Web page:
The group, which had initially assumed its presence in Russia to meet “the essential food needs of civilian populations”, now plans to eventually cede control of its “dairy and vegetable products” branch, retaining only that of infant nutrition.
He did not announce who might eventually take over his Russian factories and operations from that unit, or when exactly.
Danone markets milk and yogurts in Russia under the Danone, Danissimo or Prostokvashino brands. In 2010, the group had bought 57.5% of the number two Russian dairy products, Unimilk (21% market share and 25 factories).
On the Paris Stock Exchange, the Danone share rose Friday morning, around 9:30 a.m., gaining 1.29% to 48.30 euros in a market up 1.20%.
The “dairy and vegetable products” branch (milk, yoghurts) constitutes the major part of Danone’s activity in Russia. Since January 2022, this Russian division “has represented around 5% of the consolidated turnover” of the group.
The operation could “result in a depreciation of up to 1 billion euros” in its account, he underlines.
In March 2022, Danone announced that it would maintain its activities in Russia, where it employs 8,000 people, “in order to meet the essential food needs of civilian populations”, said its general secretary, Laurent Sacchi. The agrifood giant had then “taken the decision to suspend all investment projects in Russia”.
– “Ensuring continuity” –
Danone will henceforth retain the activities of its “specialized nutrition” branch in Russia, which produces in particular infant milk (Blédina, Aptamil).
The “dairy and plant-based products” unit is Danone’s largest, with 7 billion euros in sales in the first half of 2022 worldwide, up 10.2% compared to the same period of 2021 .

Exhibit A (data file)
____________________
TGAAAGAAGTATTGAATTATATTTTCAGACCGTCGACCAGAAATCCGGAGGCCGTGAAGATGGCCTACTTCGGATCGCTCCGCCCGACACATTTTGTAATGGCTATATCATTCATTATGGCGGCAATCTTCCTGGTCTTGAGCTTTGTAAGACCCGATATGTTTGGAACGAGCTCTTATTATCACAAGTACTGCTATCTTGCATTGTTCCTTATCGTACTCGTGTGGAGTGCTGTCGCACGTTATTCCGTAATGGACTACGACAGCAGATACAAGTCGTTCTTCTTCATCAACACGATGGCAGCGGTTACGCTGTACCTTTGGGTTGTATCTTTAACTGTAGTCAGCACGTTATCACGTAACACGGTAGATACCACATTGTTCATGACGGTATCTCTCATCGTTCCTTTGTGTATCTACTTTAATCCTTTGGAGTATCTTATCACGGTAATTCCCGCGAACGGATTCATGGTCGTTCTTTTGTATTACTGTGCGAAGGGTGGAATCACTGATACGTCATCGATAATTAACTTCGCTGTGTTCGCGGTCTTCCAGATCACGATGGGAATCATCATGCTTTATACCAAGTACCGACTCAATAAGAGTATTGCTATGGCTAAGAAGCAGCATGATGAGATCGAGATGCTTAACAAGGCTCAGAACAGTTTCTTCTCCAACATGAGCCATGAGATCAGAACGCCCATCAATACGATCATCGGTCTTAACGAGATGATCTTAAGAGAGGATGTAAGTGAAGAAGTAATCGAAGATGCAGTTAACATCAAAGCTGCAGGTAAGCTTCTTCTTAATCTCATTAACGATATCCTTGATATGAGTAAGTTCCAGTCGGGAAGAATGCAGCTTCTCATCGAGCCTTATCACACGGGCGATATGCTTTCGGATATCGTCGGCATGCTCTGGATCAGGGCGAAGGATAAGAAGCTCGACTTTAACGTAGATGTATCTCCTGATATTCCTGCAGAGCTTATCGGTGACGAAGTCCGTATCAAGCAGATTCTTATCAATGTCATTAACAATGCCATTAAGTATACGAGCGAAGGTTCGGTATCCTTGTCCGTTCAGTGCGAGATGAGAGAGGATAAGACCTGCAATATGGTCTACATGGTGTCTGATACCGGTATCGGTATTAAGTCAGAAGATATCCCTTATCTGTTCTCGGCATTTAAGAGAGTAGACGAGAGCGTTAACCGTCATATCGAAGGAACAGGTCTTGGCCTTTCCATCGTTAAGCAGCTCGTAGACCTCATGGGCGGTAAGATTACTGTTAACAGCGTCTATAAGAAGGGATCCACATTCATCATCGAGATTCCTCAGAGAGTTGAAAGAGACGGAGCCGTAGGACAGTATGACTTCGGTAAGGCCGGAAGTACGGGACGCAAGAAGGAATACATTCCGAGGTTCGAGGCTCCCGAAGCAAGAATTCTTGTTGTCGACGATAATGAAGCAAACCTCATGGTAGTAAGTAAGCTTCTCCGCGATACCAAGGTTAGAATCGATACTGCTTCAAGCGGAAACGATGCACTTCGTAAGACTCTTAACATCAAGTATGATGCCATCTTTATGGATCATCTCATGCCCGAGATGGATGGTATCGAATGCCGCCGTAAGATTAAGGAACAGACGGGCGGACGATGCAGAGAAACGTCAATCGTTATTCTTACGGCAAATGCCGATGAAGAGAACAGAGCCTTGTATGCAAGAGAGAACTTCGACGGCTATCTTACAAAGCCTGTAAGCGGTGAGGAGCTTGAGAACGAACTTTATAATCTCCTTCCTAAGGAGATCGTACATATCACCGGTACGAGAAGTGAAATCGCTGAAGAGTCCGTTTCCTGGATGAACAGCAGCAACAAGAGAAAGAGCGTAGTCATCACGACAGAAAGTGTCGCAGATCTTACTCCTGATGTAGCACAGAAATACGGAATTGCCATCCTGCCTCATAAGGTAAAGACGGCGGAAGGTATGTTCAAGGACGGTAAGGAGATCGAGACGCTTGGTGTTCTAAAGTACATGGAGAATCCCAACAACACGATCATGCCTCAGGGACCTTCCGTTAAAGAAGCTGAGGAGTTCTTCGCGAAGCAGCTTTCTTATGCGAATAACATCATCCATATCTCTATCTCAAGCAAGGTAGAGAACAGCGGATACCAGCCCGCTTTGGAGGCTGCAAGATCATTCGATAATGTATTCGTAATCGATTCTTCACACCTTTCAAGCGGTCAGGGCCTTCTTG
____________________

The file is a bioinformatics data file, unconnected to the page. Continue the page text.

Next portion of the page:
Since the invasion of Ukraine by Russia on February 24 and the first economic sanctions decreed by the West, many multinationals have left Russia, others have suspended their activities there, in the oil, automobile or even luxury.
Finally, others like Danone or Auchan, which have invested heavily in Russia, have been more hesitant.
“We have a responsibility to the people we feed, the farmers who supply us with milk and the tens of thousands of people who depend on us,” Danone boss Antoine de Saint-Affrique defended in March. an interview with the Financial Times.
As early as July, however, the French group mentioned operational conditions “extremely tense in Russia and Ukraine”.
He now believes that this disengagement is the “best option to ensure the continuity” of this activity with its employees, partners and consumers. The operation will be subject to the approval of the competent authorities.